Out’s April cover story on the treatment of the LGBTQ+ Venezuelan migrant diaspora echoes Adrian’s sentiment that life is unbearable for many queer people. Adrian and several in-country surveillance groups have reported that this has only worsened since the pandemic. “Maduro has been given ultimate power during the pandemic,” she explains, having paused nearly all commerce in the country and locking millions down at home.
During a virtual speech to UNHCR, Maduro placed blame on the humanitarian crisis on the more than 450 unilateral sanctions imposed by the U.S. and European Union on Venezuela, arguing they have stripped the government of at least $30 billion in oil revenues, financial resources that could have been used to fight the pandemic.
Similar to the pandemic, the dire situation in Venezuela has affected nearly every aspect of everybody’s life in the South American nation that has seen its economy fall into a tailspin. The situation is exacerbated by what Adrian describes explicitly as a dictatorship. She says that the humanitarian crisis is caused by “the terrible situation of the dictatorship.”
“In Venezuela we have a pandemic of the rights of the people,” adds Lopez when talking about the erosion of rights of the entire population of Venezuelan, “This pandemic has gotten so bad that people don’t even have the right to food, or even the ability to be in public. “We need to break paradigms,” he declares passionately. “Freedom is like oxygen when you have it, you do not think about it.”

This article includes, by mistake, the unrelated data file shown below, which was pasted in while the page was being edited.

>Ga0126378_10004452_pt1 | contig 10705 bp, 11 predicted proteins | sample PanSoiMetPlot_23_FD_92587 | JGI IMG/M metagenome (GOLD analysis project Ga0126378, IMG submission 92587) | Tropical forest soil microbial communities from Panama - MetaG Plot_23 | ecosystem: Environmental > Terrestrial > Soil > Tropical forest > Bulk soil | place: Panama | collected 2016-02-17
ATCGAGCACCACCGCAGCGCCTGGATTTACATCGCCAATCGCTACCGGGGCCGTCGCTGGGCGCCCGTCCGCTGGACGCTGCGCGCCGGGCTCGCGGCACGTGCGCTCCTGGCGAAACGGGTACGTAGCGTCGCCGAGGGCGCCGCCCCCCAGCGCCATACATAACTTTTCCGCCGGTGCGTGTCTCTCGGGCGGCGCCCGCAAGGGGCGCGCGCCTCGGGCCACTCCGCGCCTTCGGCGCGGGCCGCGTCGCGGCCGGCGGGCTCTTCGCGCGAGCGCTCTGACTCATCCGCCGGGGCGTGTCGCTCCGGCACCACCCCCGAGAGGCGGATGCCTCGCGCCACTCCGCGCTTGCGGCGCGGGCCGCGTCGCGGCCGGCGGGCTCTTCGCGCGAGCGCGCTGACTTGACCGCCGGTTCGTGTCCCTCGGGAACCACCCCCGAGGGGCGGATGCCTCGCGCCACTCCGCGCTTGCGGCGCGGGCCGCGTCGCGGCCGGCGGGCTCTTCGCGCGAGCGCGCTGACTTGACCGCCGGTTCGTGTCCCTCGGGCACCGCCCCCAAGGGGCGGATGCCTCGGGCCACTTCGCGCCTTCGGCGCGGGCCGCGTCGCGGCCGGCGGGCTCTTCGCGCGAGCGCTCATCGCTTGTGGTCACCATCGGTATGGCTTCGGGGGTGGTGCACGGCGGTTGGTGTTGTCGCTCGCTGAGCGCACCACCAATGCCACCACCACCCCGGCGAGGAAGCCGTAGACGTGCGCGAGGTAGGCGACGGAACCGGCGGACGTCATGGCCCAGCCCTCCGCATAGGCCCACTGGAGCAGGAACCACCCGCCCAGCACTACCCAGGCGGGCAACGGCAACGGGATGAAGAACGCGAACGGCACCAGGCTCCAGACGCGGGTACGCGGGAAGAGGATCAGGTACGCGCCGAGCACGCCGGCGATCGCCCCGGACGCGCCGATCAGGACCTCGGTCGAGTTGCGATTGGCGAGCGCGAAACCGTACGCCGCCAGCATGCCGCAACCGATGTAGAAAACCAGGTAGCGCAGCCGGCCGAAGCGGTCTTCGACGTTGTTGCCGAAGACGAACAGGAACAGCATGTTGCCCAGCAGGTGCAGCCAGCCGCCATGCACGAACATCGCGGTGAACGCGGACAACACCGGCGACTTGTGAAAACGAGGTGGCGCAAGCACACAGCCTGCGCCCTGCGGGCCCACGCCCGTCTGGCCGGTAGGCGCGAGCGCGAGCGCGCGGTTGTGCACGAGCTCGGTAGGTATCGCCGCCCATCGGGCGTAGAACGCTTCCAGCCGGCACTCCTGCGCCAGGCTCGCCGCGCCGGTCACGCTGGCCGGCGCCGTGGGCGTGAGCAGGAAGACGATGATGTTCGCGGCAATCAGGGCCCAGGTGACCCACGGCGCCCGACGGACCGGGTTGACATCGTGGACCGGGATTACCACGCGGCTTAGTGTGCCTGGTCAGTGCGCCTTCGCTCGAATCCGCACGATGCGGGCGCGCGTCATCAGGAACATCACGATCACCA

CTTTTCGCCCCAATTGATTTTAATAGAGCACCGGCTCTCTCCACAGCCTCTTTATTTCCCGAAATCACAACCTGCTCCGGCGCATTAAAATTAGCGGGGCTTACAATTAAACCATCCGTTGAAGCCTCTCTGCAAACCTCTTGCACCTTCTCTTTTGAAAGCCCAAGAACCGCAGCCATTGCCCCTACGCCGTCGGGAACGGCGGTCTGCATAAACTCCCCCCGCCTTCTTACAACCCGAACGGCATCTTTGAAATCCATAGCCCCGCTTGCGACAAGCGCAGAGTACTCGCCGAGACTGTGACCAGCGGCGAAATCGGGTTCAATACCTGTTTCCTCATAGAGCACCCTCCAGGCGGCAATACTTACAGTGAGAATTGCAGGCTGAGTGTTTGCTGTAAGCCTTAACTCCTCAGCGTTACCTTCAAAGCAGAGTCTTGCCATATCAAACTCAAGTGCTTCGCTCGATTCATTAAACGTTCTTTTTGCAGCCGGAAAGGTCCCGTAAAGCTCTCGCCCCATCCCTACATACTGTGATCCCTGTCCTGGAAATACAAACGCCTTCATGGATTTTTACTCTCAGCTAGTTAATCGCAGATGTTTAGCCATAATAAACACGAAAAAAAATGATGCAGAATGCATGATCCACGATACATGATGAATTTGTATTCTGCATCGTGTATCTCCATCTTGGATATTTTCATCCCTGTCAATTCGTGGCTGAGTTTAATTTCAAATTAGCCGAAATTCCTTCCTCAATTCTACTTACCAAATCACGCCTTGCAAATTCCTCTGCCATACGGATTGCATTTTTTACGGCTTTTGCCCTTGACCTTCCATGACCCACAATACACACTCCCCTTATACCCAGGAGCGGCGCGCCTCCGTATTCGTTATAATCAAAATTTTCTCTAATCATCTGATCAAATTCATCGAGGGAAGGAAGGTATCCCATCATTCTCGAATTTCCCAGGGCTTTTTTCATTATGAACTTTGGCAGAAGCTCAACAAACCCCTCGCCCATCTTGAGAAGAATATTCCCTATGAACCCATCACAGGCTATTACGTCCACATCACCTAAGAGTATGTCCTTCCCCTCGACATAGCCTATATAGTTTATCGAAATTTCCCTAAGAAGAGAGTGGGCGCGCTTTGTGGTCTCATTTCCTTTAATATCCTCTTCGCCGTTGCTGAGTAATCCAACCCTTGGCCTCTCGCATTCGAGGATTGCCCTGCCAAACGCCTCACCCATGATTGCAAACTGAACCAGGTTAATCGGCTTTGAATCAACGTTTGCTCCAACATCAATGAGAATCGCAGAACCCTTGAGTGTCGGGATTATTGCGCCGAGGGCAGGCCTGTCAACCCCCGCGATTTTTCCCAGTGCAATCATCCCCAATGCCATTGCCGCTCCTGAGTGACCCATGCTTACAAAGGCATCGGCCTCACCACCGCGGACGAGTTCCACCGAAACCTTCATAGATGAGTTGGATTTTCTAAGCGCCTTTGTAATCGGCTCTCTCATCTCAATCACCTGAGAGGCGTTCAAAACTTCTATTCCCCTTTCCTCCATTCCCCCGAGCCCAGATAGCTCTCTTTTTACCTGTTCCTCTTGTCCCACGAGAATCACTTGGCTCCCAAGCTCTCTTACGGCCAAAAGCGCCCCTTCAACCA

“The humanitarian crisis is happening because of the choices of the dictatorship” says Adrian when talking about the living conditions of LGBTQIA+ Venezuelans and why according to a Brookings Institute report nearly 16 percent of all Venezuelans have left their country.
“All rights for all the people” says Lopez, motivated by the global protest in the streets of the killings of George Floyd and Breonna Taylor. “No discrimination for anybody.” This was his rallying cry for the people of his beloved Venezuela and his message to supporters around the world.
“Every right of every Venezuelan has been violated. Venezuela is being strangled,” he continues. “When you start to see democracy under that lens,” it shapes the rest of your attitudes. “People around the world need to unite under a single call for freedom.”
As the pandemic launched its deadly assault on the planet, oppressive regimes worldwide have found justifications for committing heinous acts of human rights abuses in regions across the world. The dictatorial regime of Maduro is no exception. The duel pandemics of COVID-19 and widespread lack of human rights has left many Venezuelans hopeless.
At the end of the interview, Lopez and Adrian took the opportunity to speak in both English and Spanish directly to the LGBTQ+ community: “To those who have been discriminated against and fled and suffered all kinds of abuse, our hearts are with you.”
Additional reporting by Jeremiah Noonan.